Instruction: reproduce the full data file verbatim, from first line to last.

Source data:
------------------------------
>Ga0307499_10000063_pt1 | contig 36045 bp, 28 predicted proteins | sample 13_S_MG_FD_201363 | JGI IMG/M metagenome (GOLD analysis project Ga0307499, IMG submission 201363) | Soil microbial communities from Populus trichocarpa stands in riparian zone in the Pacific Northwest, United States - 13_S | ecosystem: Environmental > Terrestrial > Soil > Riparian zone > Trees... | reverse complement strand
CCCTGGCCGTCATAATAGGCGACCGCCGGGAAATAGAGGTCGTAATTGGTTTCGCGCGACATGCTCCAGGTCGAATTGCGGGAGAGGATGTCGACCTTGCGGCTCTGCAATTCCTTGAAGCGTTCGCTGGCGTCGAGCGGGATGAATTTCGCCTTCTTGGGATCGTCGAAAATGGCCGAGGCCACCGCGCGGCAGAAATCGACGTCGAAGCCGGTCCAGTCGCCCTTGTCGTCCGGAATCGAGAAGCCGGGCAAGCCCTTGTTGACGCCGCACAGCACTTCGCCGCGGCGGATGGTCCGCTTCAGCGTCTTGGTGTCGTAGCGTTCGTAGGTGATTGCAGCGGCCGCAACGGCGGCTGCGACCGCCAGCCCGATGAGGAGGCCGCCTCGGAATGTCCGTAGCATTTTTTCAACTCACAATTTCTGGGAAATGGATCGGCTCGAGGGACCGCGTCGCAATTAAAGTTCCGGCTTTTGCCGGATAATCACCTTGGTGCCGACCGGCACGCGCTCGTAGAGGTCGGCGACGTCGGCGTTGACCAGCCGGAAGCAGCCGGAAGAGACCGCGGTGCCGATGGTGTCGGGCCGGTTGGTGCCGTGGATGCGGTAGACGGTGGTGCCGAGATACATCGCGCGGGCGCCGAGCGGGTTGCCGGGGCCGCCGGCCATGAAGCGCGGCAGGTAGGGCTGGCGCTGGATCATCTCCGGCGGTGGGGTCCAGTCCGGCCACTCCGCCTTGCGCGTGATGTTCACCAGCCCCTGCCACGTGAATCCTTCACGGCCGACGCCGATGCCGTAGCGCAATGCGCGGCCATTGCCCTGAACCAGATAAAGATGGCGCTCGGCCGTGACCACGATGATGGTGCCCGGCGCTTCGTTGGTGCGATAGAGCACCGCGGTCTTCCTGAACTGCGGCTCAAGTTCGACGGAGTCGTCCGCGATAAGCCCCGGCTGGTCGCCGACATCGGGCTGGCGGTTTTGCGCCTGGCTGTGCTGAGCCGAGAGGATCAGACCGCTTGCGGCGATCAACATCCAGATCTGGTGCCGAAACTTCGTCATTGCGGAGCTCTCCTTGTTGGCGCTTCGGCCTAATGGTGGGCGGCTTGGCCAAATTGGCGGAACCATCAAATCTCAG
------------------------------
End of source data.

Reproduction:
>Ga0307499_10000063_pt1 | contig 36045 bp, 28 predicted proteins | sample 13_S_MG_FD_201363 | JGI IMG/M metagenome (GOLD analysis project Ga0307499, IMG submission 201363) | Soil microbial communities from Populus trichocarpa stands in riparian zone in the Pacific Northwest, United States - 13_S | ecosystem: Environmental > Terrestrial > Soil > Riparian zone > Trees... | reverse complement strand
CCCTGGCCGTCATAATAGGCGACCGCCGGGAAATAGAGGTCGTAATTGGTTTCGCGCGACATGCTCCAGGTCGAATTGCGGGAGAGGATGTCGACCTTGCGGCTCTGCAATTCCTTGAAGCGTTCGCTGGCGTCGAGCGGGATGAATTTCGCCTTCTTGGGATCGTCGAAAATGGCCGAGGCCACCGCGCGGCAGAAATCGACGTCGAAGCCGGTCCAGTCGCCCTTGTCGTCCGGAATCGAGAAGCCGGGCAAGCCCTTGTTGACGCCGCACAGCACTTCGCCGCGGCGGATGGTCCGCTTCAGCGTCTTGGTGTCGTAGCGTTCGTAGGTGATTGCAGCGGCCGCAACGGCGGCTGCGACCGCCAGCCCGATGAGGAGGCCGCCTCGGAATGTCCGTAGCATTTTTTCAACTCACAATTTCTGGGAAATGGATCGGCTCGAGGGACCGCGTCGCAATTAAAGTTCCGGCTTTTGCCGGATAATCACCTTGGTGCCGACCGGCACGCGCTCGTAGAGGTCGGCGACGTCGGCGTTGACCAGCCGGAAGCAGCCGGAAGAGACCGCGGTGCCGATGGTGTCGGGCCGGTTGGTGCCGTGGATGCGGTAGACGGTGGTGCCGAGATACATCGCGCGGGCGCCGAGCGGGTTGCCGGGGCCGCCGGCCATGAAGCGCGGCAGGTAGGGCTGGCGCTGGATCATCTCCGGCGGTGGGGTCCAGTCCGGCCACTCCGCCTTGCGCGTGATGTTCACCAGCCCCTGCCACGTGAATCCTTCACGGCCGACGCCGATGCCGTAGCGCAATGCGCGGCCATTGCCCTGAACCAGATAAAGATGGCGCTCGGCCGTGACCACGATGATGGTGCCCGGCGCTTCGTTGGTGCGATAGAGCACCGCGGTCTTCCTGAACTGCGGCTCAAGTTCGACGGAGTCGTCCGCGATAAGCCCCGGCTGGTCGCCGACATCGGGCTGGCGGTTTTGCGCCTGGCTGTGCTGAGCCGAGAGGATCAGACCGCTTGCGGCGATCAACATCCAGATCTGGTGCCGAAACTTCGTCATTGCGGAGCTCTCCTTGTTGGCGCTTCGGCCTAATGGTGGGCGGCTTGGCCAAATTGGCGGAACCATCAAATCTCAG